General tips when planning an International move
Moving overseas can be exciting, nerve wracking and chaotic, all at the same time. Below are some tips that will help and hopefully, minimise the potential for disaster on an international move:
Search for an overseas specialist remover. Sometimes companies will advertise themselves as international removers when they are not. True specialists will:
a) Have a financial bond similar to ABTA, this ensures delivery of goods in case the removers have financial difficulties either in the UK or in the destination country if used.
b) Spend at least an hour in your home when surveying, and discussing your requirements with you.
c) Personally know their overseas agents and their procedures, if one is to be used.
Consider a mover that will assist in planning and coordination. There are companies who will research into the area you are moving to and compile information on the area such as housing, schools, leisure facilities and health facilities. This will make the whole transition much easier.
Choose your method of transit carefully. Your specialist mover should be able to advise on the best method depending on your requirements. There are four main types:
a) Exclusive container – this is packed and loaded at your home then security sealed and taken to the port for shipment. The normal container sizes are 20ft or 40ft, and the cost of transport depends on the size used and volume packed. There will be a predetermined schedule which, excepting unusual happenings, means the customer will know exactly when the goods will arrive.
b) Groupage by container – your belongings are loaded with others in one container. The disadvantage is that often companies delay shipment until they have a full load, meaning they cannot specify exactly when you will receive your shipment. Furthermore, the customer cannot access their goods except through an agent so although this is a cheaper alternative, the customer does not have as much control.
c) LCL via a freight container – LCL means less than a container load. Essentially this ensures there is no delay waiting for groupage, however, you have to be careful how packed as port labour, which may be transloading your goods, is usually unskilled in stacking furniture and breakables.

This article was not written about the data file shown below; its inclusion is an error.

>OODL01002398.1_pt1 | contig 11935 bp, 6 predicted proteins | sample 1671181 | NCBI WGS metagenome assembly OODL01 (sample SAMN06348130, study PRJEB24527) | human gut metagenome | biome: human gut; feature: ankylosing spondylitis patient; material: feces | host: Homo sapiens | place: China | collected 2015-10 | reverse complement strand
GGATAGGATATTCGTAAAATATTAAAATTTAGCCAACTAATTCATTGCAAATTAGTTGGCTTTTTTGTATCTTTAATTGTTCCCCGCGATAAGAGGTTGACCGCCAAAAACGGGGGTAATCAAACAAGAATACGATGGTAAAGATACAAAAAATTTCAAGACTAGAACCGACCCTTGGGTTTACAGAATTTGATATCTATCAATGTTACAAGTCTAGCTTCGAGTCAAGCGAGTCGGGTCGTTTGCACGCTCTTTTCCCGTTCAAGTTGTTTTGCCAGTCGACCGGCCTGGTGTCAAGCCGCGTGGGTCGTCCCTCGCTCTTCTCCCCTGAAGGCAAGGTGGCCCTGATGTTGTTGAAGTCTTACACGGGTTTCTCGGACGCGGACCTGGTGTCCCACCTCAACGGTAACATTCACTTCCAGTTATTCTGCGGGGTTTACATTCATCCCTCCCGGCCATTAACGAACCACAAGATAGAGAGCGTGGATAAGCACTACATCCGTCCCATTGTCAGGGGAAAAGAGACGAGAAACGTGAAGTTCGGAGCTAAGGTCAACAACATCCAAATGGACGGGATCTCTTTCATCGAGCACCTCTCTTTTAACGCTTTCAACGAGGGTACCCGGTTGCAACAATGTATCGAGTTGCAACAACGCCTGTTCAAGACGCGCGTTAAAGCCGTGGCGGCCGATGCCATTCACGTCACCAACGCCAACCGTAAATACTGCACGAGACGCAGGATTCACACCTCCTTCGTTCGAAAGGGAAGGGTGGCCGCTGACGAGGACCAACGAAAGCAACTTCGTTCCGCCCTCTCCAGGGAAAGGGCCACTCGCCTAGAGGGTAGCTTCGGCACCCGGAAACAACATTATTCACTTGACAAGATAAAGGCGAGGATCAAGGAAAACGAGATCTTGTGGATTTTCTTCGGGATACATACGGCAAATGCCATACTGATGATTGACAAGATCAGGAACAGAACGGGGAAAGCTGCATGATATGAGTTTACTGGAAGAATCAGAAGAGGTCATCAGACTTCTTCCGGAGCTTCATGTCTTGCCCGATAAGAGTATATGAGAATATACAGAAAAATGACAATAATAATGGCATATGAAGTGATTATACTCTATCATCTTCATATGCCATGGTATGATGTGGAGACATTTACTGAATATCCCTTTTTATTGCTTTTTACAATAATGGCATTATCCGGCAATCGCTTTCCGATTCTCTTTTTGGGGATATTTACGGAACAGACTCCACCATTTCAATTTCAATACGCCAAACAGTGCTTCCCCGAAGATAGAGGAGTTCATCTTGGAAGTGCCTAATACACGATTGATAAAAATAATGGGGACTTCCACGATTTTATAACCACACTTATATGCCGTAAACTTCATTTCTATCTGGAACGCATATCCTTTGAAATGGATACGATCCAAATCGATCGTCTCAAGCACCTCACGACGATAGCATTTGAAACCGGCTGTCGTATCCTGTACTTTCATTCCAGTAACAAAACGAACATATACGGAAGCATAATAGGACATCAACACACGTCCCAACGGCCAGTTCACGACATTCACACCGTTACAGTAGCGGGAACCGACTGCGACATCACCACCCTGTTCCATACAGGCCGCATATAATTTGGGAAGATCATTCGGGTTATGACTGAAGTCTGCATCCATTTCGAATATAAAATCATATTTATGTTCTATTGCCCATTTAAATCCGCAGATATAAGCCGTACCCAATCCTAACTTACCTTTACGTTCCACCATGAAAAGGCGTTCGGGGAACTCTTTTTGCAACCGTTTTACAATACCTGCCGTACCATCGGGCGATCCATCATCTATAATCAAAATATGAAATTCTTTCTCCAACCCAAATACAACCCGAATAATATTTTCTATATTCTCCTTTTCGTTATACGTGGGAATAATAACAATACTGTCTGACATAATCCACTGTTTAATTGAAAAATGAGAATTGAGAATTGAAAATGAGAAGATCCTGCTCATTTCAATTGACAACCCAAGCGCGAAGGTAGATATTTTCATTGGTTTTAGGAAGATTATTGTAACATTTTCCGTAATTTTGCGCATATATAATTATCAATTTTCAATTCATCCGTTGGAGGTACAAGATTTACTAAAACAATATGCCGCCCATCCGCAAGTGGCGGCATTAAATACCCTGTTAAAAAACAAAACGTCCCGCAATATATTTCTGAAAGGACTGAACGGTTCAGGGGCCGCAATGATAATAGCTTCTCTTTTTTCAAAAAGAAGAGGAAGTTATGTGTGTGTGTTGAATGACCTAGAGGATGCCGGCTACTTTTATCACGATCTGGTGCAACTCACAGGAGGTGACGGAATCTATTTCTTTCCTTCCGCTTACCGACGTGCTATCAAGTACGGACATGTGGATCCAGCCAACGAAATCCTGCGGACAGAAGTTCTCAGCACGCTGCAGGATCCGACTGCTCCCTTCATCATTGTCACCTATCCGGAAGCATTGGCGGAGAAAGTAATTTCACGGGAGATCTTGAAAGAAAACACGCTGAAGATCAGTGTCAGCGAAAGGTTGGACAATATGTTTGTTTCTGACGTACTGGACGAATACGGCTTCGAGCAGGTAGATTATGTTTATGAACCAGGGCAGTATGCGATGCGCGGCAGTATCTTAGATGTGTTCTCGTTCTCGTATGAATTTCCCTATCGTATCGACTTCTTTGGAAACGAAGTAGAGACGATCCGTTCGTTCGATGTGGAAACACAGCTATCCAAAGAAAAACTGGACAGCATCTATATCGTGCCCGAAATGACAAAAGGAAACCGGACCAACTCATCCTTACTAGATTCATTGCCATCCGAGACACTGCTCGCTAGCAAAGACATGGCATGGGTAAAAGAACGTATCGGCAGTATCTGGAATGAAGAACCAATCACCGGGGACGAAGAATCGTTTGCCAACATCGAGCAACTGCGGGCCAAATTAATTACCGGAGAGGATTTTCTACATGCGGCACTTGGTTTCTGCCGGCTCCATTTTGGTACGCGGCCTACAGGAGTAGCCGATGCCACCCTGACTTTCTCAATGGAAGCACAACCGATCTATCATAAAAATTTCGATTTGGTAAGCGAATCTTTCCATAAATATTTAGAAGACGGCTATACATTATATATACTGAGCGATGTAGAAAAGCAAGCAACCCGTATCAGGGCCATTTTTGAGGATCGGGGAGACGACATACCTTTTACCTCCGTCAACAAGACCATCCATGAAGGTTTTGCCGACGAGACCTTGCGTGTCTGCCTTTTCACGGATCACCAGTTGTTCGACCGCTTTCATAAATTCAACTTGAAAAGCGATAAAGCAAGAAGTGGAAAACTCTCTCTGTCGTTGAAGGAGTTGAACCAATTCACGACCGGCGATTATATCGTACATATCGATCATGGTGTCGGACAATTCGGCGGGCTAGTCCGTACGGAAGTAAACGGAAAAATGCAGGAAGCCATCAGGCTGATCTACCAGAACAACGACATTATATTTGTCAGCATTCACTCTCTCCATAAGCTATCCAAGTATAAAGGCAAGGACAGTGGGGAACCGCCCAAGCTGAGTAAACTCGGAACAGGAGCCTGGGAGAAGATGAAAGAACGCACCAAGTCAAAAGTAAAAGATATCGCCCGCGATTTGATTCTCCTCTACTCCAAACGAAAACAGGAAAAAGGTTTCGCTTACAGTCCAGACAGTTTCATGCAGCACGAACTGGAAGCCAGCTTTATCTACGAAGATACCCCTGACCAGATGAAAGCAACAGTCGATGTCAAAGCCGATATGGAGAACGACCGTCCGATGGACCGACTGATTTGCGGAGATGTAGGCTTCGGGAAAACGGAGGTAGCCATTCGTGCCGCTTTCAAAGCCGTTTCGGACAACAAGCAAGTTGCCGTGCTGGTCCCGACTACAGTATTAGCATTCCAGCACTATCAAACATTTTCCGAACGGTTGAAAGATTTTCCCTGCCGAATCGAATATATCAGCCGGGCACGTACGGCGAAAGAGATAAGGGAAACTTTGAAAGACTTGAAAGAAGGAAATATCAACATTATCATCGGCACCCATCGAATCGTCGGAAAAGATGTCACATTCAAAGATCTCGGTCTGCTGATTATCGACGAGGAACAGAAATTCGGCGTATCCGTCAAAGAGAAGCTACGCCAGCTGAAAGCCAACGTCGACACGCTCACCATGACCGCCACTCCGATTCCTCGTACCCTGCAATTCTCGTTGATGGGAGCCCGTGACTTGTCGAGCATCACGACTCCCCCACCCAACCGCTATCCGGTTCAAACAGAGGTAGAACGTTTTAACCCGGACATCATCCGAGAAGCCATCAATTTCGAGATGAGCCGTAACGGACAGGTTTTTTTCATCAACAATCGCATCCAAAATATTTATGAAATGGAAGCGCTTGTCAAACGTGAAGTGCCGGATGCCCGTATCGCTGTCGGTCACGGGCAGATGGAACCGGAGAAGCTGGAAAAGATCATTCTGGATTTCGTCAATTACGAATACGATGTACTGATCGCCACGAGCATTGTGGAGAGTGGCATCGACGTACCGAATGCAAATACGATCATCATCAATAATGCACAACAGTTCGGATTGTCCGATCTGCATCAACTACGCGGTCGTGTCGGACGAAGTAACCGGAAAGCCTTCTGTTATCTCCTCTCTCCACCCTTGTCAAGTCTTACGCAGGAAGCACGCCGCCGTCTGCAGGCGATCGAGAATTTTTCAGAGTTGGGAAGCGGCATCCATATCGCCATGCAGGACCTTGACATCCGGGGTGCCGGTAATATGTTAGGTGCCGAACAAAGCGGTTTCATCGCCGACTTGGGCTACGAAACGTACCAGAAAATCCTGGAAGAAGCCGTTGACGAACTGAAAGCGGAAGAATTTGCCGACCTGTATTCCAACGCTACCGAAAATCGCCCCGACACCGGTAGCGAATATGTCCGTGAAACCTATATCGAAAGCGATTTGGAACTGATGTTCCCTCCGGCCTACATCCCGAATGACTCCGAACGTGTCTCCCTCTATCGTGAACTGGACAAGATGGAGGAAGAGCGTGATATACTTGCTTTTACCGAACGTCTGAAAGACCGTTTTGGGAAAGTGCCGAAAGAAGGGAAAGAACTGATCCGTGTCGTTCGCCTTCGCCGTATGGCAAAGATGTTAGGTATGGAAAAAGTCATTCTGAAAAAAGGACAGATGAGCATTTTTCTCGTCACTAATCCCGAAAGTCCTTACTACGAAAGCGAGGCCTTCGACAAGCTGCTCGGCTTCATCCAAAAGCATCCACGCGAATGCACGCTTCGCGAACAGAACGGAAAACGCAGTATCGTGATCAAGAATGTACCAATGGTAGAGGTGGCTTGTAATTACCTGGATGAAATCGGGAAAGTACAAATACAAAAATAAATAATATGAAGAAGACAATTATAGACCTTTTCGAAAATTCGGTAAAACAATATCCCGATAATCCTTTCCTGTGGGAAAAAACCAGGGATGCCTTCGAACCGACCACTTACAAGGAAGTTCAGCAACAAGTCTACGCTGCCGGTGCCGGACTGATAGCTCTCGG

d) Airfreight – This is best taken advantage of if you need goods quickly whilst waiting a shipment. The cost is dependent on size or weight, however, there can be the risk that fragile goods are not handled with due care increasing transit damage.
Good packing therefore is essential. If you can, leave it to the professionals who will ensure that every item is packed carefully and securely. Create an inventory of all the items packed, and label each of boxes accordingly.
Accidents can happen anywhere en-route. Ensure that insurance is covered door to door. It is also important to declare the true value of the goods to prevent a reduction in the claim based on undervaluation. Finally, read the small print, it may seem obvious now but when you are stressed and tired it is easily forgotten.
Check carefully the transit time and regulations of the destination country. Adhere to them exactly, providing all the required information in a timely manner. Any deviation will undoubtedly lead to a significant delay at the point of entry, and additional cost.
There are also many items which are not allowed to be despatched as unaccompanied luggage, your selected mover should give you guidance and their packers should decline to include in the consignment. This should avoid delays or confiscation by the authorities.
Select the right professional mover and you will be able to relax because you are in safe hands.